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How does one calculate the hash of a Tx? Which fields need to be double SHA hashed and in what order?

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Do you mean the transaction ID hash that the JSON-RPC send* methods return? It can be confusing because hashes for transactions are calculated and signed to transmit bitcoins, but the hashes that are signed are NOT the same as the transaction ID hashes.... – gavinandresen Dec 8 '11 at 3:32
    
I mean the hashes calculated for the merkle tree, but I suppose both would be useful. – ThePiachu Dec 8 '11 at 11:16
up vote 4 down vote accepted

As explained by Gavin Andersen on the forum - in order to calculate the ID hash of the Tx that is used in the Merkle Tree, one needs to SHA hash the whole Tx message as defined in the Protocol Specification wiki page twice.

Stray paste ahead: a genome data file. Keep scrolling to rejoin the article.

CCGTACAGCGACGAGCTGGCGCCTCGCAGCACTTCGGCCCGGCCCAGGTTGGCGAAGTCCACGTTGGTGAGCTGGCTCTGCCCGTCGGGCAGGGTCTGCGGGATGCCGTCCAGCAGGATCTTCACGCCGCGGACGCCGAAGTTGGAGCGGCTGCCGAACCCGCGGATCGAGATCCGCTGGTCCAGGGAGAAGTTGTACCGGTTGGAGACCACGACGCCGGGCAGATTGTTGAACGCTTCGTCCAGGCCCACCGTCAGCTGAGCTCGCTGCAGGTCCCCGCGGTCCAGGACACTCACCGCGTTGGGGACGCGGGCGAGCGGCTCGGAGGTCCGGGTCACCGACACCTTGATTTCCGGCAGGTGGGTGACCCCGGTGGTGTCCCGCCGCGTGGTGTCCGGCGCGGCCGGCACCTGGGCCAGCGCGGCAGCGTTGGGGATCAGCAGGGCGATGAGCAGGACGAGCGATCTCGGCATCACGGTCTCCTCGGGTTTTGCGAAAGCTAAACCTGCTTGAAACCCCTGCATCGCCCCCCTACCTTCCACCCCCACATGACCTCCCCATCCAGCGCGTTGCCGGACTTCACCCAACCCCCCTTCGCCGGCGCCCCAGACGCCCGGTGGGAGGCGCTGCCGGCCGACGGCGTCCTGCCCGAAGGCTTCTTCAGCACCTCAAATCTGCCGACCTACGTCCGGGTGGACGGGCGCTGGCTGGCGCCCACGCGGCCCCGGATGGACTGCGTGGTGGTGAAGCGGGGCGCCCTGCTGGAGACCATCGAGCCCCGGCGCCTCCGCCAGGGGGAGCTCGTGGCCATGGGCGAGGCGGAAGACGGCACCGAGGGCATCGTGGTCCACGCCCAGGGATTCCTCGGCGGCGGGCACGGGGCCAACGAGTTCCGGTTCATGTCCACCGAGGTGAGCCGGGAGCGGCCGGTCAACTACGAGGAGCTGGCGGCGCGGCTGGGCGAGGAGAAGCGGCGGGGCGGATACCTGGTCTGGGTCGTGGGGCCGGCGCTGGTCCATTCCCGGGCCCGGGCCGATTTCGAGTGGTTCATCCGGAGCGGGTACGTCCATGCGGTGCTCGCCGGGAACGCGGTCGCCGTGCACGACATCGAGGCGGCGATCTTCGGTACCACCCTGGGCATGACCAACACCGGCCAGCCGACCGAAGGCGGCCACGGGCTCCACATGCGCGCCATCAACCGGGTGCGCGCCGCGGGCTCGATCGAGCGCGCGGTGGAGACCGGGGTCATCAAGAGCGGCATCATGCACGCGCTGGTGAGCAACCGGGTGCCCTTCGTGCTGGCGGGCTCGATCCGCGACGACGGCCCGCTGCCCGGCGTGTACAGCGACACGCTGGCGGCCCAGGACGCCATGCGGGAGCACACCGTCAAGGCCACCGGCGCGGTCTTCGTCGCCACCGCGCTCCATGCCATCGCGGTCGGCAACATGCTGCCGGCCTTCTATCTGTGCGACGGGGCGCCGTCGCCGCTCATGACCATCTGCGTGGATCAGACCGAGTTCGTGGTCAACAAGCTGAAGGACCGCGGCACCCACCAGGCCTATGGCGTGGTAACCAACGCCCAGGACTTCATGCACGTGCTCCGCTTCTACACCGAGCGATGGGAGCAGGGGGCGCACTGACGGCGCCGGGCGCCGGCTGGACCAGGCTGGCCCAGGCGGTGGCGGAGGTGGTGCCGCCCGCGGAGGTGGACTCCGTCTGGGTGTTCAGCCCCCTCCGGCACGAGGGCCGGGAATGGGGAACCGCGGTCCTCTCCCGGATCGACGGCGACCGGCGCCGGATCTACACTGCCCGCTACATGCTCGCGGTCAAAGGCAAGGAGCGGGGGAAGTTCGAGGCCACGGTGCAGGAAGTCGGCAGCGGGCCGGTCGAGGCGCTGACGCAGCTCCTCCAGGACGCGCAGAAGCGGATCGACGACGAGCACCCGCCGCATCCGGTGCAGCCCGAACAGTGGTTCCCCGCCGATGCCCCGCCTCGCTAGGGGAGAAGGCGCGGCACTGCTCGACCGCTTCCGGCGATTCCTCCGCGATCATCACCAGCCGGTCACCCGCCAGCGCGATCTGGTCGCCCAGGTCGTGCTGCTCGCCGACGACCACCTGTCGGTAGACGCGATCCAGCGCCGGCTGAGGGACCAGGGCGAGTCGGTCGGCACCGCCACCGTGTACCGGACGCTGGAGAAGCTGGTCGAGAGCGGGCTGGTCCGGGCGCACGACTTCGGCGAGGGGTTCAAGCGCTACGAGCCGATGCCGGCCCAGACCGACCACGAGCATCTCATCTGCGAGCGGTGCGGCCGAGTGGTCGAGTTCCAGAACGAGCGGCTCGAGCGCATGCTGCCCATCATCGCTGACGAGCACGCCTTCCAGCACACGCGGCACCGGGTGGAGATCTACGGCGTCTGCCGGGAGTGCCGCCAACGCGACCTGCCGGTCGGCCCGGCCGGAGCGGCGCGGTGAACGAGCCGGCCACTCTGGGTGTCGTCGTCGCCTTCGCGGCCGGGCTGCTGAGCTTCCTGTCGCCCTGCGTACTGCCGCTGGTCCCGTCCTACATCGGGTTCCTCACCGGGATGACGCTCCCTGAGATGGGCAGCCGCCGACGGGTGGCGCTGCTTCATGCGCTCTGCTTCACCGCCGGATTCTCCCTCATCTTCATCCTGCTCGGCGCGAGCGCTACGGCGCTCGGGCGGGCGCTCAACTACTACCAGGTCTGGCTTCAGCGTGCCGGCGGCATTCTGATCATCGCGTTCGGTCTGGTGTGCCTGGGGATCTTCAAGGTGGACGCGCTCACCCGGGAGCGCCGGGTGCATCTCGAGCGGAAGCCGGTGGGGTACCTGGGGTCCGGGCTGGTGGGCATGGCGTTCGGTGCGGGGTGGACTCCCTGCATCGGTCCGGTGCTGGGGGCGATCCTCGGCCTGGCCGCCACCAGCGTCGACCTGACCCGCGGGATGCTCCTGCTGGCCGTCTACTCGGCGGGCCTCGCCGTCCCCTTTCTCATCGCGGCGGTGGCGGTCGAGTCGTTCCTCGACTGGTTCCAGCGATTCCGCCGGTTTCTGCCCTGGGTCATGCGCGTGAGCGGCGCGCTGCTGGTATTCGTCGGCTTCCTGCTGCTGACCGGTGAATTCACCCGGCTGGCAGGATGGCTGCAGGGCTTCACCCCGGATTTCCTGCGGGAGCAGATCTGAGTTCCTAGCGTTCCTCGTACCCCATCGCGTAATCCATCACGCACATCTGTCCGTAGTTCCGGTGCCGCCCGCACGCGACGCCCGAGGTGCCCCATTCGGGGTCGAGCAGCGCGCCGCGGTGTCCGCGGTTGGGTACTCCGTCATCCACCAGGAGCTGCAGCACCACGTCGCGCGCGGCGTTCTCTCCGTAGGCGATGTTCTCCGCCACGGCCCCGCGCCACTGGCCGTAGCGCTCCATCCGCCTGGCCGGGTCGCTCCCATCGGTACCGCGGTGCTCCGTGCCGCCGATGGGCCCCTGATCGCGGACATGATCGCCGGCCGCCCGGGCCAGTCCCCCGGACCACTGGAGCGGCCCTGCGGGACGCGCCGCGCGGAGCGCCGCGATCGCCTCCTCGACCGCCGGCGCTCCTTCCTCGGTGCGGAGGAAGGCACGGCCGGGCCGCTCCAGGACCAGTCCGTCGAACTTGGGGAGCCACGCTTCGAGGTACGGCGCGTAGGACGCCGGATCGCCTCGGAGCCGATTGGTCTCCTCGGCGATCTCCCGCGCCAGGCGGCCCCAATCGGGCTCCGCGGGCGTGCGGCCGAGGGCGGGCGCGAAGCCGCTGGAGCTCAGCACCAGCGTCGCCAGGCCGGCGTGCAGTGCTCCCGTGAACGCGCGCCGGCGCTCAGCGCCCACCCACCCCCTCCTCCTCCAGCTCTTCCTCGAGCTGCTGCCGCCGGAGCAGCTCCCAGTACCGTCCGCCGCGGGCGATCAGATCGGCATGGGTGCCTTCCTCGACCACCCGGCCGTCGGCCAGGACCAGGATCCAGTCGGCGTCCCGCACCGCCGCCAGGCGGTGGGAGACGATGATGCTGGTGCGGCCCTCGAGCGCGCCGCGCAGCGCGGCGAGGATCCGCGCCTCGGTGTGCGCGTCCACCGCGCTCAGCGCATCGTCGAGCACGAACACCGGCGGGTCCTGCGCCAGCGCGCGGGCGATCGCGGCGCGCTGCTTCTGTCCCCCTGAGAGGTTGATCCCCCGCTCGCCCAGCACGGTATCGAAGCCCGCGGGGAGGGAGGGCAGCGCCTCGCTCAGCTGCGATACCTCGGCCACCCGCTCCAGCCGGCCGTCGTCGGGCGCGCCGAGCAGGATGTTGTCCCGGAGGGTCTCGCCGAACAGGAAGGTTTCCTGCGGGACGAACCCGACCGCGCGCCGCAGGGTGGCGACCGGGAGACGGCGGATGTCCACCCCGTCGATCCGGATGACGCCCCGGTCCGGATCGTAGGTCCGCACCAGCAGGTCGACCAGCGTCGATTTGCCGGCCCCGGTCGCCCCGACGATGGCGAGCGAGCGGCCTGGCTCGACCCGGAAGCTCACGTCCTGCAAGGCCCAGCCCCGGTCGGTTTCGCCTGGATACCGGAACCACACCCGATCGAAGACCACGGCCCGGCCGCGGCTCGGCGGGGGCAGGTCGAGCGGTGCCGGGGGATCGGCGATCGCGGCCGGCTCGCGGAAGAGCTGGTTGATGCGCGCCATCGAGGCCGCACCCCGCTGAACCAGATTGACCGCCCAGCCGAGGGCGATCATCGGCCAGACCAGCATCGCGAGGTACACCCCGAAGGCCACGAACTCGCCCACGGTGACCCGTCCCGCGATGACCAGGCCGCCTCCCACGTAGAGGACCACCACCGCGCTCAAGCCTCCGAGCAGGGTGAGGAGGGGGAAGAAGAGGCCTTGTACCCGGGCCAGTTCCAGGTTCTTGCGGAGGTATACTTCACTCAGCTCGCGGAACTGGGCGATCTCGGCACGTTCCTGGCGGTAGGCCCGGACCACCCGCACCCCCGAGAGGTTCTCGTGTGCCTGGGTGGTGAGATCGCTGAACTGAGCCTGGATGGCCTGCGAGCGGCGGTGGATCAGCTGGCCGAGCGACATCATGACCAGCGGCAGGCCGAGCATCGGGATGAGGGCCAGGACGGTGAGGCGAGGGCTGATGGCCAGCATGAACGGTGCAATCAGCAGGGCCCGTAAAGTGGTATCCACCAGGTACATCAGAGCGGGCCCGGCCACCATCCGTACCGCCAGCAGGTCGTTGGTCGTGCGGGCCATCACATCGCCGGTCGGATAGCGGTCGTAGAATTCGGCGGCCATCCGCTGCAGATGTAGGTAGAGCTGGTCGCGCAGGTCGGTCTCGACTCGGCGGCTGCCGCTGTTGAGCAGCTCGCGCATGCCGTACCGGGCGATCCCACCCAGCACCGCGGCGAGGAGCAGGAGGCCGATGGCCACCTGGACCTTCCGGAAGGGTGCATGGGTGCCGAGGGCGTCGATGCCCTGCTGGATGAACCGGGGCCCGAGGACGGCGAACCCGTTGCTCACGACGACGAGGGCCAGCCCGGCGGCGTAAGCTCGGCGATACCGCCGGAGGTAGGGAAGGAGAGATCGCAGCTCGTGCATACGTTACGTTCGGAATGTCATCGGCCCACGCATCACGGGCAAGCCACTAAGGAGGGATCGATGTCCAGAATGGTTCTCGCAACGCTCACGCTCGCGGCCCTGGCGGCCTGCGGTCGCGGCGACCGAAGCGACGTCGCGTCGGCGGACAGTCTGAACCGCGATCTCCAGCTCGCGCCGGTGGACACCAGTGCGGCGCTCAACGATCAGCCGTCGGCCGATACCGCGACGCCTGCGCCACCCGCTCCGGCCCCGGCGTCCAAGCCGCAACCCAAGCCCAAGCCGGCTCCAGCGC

For example, for the only Tx from the Genesis Block one would double hash the following array of bytes:

01000000010000000000000000000000000000000000000000000000000000000000000000FFFFFFFF4D04FFFF001D0104455468652054696D65732030332F4A616E2F32303039204368616E63656C6C6F72206F6E206272696E6B206F66207365636F6E64206261696C6F757420666F722062616E6B73FFFFFFFF0100F2052A01000000434104678AFDB0FE5548271967F1A67130B7105CD6A828E03909A67962E0EA1F61DEB649F6BC3F4CEF38C4F35504E51EC112DE5C384DF7BA0B8D578A4C702B6BF11D5FAC00000000

And if double hashed correctly, it would give the following hash:

4A5E1E4BAAB89F3A32518A88C31BC87F618F76673E2CC77AB2127B7AFDEDA33B

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Little endian! In most implementations that double-hash would yield 3b a3 ed fd 7a 7b 12 b2 7a c7 2c 3e 67 76 8f 61 7f c8 1b c3 88 8a 51 32 3a 9f b8 aa 4b 1e 5e 4a, but you'll want to reverse that: 4a 5e 1e 4b aa b8 9f 3a 32 51 8a 88 c3 1b c8 7f 61 8f 76 67 3e 2c c7 7a b2 12 7b 7a fd ed a3 3b, resulting in the actual hash that is actually used. – Kenan Sulayman Mar 7 at 0:42

There's a diagram explaining the process of hashing a transaction when creating or verifying the signature of a bitcoin transaction on the forum, and a higher resolution version of the same image on dropbox.

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